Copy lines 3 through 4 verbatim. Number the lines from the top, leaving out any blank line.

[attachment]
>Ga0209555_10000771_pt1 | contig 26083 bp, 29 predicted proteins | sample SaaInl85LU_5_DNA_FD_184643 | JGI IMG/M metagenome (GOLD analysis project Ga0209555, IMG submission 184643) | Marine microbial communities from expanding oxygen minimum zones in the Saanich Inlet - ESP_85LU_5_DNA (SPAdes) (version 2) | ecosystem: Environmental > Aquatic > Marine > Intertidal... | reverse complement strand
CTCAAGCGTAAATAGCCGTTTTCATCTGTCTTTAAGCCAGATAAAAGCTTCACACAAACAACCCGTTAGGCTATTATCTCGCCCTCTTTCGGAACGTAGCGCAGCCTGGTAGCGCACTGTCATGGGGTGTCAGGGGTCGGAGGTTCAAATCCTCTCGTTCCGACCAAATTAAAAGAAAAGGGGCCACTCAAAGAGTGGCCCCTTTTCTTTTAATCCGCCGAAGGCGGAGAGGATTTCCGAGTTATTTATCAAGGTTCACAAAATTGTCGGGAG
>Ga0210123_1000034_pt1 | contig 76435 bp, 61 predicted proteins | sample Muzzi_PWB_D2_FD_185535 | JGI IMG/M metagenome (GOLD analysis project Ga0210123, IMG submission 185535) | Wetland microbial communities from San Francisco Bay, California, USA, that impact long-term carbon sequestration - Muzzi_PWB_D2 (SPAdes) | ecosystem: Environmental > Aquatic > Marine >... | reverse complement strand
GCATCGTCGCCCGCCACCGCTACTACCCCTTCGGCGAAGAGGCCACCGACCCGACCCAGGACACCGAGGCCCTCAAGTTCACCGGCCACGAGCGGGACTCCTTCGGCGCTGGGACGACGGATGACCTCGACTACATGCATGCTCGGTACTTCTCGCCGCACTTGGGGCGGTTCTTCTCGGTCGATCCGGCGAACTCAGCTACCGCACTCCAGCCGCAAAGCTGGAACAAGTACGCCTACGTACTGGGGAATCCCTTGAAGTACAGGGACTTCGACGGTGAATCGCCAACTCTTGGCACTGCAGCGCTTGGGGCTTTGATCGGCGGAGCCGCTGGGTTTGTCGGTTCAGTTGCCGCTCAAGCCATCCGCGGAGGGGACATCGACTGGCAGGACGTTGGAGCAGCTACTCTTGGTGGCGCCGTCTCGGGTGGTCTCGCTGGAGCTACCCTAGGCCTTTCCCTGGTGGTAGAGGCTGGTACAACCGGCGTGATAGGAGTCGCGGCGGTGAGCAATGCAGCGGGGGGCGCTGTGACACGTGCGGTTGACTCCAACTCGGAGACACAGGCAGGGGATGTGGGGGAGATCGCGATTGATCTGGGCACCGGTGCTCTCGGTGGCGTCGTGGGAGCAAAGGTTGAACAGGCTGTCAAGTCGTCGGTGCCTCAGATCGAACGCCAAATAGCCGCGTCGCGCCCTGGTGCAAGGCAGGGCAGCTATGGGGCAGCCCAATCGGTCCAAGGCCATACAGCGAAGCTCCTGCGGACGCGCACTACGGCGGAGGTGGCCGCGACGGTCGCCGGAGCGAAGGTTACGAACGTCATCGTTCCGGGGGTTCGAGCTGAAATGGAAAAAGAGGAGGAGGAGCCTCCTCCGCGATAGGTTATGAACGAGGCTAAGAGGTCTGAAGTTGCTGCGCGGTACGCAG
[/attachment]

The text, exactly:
>Ga0210123_1000034_pt1 | contig 76435 bp, 61 predicted proteins | sample Muzzi_PWB_D2_FD_185535 | JGI IMG/M metagenome (GOLD analysis project Ga0210123, IMG submission 185535) | Wetland microbial communities from San Francisco Bay, California, USA, that impact long-term carbon sequestration - Muzzi_PWB_D2 (SPAdes) | ecosystem: Environmental > Aquatic > Marine >... | reverse complement strand
GCATCGTCGCCCGCCACCGCTACTACCCCTTCGGCGAAGAGGCCACCGACCCGACCCAGGACACCGAGGCCCTCAAGTTCACCGGCCACGAGCGGGACTCCTTCGGCGCTGGGACGACGGATGACCTCGACTACATGCATGCTCGGTACTTCTCGCCGCACTTGGGGCGGTTCTTCTCGGTCGATCCGGCGAACTCAGCTACCGCACTCCAGCCGCAAAGCTGGAACAAGTACGCCTACGTACTGGGGAATCCCTTGAAGTACAGGGACTTCGACGGTGAATCGCCAACTCTTGGCACTGCAGCGCTTGGGGCTTTGATCGGCGGAGCCGCTGGGTTTGTCGGTTCAGTTGCCGCTCAAGCCATCCGCGGAGGGGACATCGACTGGCAGGACGTTGGAGCAGCTACTCTTGGTGGCGCCGTCTCGGGTGGTCTCGCTGGAGCTACCCTAGGCCTTTCCCTGGTGGTAGAGGCTGGTACAACCGGCGTGATAGGAGTCGCGGCGGTGAGCAATGCAGCGGGGGGCGCTGTGACACGTGCGGTTGACTCCAACTCGGAGACACAGGCAGGGGATGTGGGGGAGATCGCGATTGATCTGGGCACCGGTGCTCTCGGTGGCGTCGTGGGAGCAAAGGTTGAACAGGCTGTCAAGTCGTCGGTGCCTCAGATCGAACGCCAAATAGCCGCGTCGCGCCCTGGTGCAAGGCAGGGCAGCTATGGGGCAGCCCAATCGGTCCAAGGCCATACAGCGAAGCTCCTGCGGACGCGCACTACGGCGGAGGTGGCCGCGACGGTCGCCGGAGCGAAGGTTACGAACGTCATCGTTCCGGGGGTTCGAGCTGAAATGGAAAAAGAGGAGGAGGAGCCTCCTCCGCGATAGGTTATGAACGAGGCTAAGAGGTCTGAAGTTGCTGCGCGGTACGCAG